Quirin: It’s ridiculous, man! I’ll tell you how this started – I did an interview at this station called TRadioV! (www.tradiov.com), and these friends of mine have this show. I was their guest and after I did their show, the program director came up to me and asked me if I wanted to have my own show. We talked briefly about it, and I was interested, so literally two weeks later, I started. I hit up Sanaz to ask her if she was interested in co-hosting with me since I thought it’d be interesting to have a co-host. That was it, man! For me, being inexperienced with that – I don’t have any radio experience at all – I thought, ‘Ah, this should be fun and a piece of cake!’ And it is fun; I just did not realize how much work it entailed. Our show is on every Tuesday night. We usually have the guests booked at least a week or two in advance, if not more, but it’s literally working every single day to work on the programming of the show. Our show varies between being two hours and one hour, but every day, I’m working on content, working on what it is the guests want to talk about and what they want to cover, and me working on becoming better at it and getting a little more comfortable with it – simple things that you don’t think about like going in and out of commercial, how to fit in the call letters, the phone number of the station. While you’re doing the interview, you’ve got to be conscious of all of these things that you’re never really used to. I’m trying to get a little bit more comfortable with that, but I’m having a blast with that so I’m hoping it’s something that I can continue to do.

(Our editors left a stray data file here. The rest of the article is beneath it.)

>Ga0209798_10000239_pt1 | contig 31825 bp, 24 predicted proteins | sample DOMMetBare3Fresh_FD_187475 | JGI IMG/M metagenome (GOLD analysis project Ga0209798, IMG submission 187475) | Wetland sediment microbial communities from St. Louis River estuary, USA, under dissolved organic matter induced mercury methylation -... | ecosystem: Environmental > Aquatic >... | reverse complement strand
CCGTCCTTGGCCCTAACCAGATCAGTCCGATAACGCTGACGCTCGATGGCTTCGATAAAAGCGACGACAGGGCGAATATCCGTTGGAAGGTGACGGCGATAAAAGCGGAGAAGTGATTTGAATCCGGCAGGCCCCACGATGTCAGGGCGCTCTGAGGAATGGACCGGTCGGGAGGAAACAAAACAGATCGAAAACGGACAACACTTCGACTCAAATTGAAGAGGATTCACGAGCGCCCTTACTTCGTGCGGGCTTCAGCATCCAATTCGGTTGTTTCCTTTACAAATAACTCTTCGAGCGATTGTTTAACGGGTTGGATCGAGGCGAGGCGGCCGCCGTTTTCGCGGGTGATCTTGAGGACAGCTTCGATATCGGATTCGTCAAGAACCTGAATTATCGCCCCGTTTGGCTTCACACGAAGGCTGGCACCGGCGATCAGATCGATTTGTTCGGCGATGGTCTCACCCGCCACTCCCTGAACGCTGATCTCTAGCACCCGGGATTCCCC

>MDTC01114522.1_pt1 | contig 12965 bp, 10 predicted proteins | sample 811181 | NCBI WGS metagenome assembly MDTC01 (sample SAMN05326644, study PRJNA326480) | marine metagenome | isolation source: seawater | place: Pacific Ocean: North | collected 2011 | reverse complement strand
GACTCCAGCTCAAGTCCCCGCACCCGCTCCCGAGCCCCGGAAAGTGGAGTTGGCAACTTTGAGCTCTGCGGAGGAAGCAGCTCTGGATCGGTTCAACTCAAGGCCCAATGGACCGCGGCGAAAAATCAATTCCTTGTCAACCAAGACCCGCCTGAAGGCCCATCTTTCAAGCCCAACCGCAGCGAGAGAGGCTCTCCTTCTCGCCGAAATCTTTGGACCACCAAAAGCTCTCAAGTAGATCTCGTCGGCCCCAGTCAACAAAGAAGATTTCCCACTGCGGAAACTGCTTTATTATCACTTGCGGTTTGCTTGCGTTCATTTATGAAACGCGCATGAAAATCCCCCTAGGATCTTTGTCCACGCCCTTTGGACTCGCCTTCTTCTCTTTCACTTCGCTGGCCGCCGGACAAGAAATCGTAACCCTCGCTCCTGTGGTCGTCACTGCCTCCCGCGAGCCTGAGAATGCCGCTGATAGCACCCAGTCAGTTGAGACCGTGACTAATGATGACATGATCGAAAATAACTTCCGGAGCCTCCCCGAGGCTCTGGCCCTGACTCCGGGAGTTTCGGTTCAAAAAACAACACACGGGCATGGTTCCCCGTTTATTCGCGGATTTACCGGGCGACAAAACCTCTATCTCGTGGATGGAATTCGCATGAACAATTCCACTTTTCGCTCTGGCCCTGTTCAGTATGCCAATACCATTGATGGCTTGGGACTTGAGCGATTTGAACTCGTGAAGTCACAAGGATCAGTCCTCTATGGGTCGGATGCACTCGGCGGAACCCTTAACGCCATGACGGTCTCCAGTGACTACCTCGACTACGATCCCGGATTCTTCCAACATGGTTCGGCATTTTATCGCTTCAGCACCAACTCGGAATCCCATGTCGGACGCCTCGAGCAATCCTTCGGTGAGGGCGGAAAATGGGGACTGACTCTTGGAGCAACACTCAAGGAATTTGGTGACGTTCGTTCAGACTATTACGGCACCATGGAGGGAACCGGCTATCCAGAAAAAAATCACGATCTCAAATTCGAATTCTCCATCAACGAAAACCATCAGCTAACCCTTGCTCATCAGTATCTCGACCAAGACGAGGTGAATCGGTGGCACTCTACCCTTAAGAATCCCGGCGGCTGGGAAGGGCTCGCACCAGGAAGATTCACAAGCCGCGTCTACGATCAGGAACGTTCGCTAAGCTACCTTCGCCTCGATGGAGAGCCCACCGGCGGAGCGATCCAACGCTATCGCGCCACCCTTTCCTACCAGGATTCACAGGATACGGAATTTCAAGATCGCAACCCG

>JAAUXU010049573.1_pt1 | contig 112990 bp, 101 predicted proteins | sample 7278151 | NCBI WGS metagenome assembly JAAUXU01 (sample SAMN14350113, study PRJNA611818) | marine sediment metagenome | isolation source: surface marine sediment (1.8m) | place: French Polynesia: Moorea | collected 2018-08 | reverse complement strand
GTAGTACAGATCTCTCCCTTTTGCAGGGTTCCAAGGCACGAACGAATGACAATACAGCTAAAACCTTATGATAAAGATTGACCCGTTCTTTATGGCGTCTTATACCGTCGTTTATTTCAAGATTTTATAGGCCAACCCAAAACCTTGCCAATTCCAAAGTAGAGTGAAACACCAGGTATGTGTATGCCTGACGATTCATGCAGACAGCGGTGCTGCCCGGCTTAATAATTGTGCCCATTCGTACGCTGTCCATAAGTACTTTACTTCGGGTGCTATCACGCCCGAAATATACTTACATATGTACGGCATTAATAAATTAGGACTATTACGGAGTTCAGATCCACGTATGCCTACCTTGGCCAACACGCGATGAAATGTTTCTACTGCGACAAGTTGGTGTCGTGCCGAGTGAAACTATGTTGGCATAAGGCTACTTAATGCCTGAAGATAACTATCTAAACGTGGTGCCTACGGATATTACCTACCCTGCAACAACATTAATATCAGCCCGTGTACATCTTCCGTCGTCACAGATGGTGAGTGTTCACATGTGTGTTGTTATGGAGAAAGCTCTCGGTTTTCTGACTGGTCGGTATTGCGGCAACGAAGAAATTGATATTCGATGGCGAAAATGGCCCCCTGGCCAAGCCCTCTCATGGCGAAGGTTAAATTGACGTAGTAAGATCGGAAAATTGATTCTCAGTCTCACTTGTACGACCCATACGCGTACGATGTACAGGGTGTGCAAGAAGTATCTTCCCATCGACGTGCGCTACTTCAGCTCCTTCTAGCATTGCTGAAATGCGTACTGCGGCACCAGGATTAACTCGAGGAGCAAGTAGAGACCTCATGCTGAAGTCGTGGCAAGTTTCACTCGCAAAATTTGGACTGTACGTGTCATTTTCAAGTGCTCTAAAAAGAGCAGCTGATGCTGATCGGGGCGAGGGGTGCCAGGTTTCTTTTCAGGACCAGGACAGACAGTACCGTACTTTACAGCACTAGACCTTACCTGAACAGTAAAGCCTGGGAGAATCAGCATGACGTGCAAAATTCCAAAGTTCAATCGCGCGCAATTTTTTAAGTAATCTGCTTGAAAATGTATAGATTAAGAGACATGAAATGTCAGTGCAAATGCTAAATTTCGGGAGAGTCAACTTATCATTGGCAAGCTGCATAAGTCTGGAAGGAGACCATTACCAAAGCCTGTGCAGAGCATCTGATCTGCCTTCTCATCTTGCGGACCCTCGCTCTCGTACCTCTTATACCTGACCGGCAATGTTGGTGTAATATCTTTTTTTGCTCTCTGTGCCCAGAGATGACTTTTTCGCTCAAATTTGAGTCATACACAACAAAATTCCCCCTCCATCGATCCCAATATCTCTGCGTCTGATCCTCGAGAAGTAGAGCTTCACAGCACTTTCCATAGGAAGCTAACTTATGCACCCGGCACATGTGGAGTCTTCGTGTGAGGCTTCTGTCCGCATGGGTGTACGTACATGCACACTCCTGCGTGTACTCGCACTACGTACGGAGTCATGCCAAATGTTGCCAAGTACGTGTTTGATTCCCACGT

What else do you have going on that you would like to tell us about?
Quirin: From Beer to Eternity has been released, and the Supermanic music video is out September 17, and after that will be the Supermanic EP, which if I had to guess right now, I would say will probably be released around November; possibly October, but most likely in November. I’m probably just going to finish up the year, hopefully, by continuing to do the radio show. Next year, we’ll see what happens. Al’s going back and forth about whether or not he wants to go out on the road with MINISTRY. We’ll have to see next year.
While most of what you’ve done has been under the industrial/metal sound, you’ve demonstrated your abilities in other styles, and you’re just as proficient with keyboards and programming as well as guitars. Is there any musical idea that you’ve not yet tried that you’d really like to, either in Supermanic or Americon or another outlet?
Quirin: Yes! And it’s something that I don’t know if I’ll ever be good enough to do, and it’s something that’s not even new – it’s really old. I would really like to be able to write an amazing disco/funk song. Really! That’s the honest truth.
‘I’m Not Gay’ from Sex-O Olympic-O sort of touched on that territory.
Quirin: Yeah, I got close; I mean, not really close, but I was in that direction during the Revolting Cocks records because I was more in that very ’70s disco frame of mind when I was writing some of those songs. But if I could write like an Ohio Players type of tune, or Hot Chocolate, or some shit like that, that would be the shit, man! I think maybe that will be my last musical endeavor to try to conquer, because I love the ’70s beat.
Well, the ’80s revivalism does seem to be dying down, so maybe it’s time to go back to that ’70s sound.
Quirin: Exactly! Everybody wants those ’70s! Well, at least I do… or at least, that’s what I keep telling myself.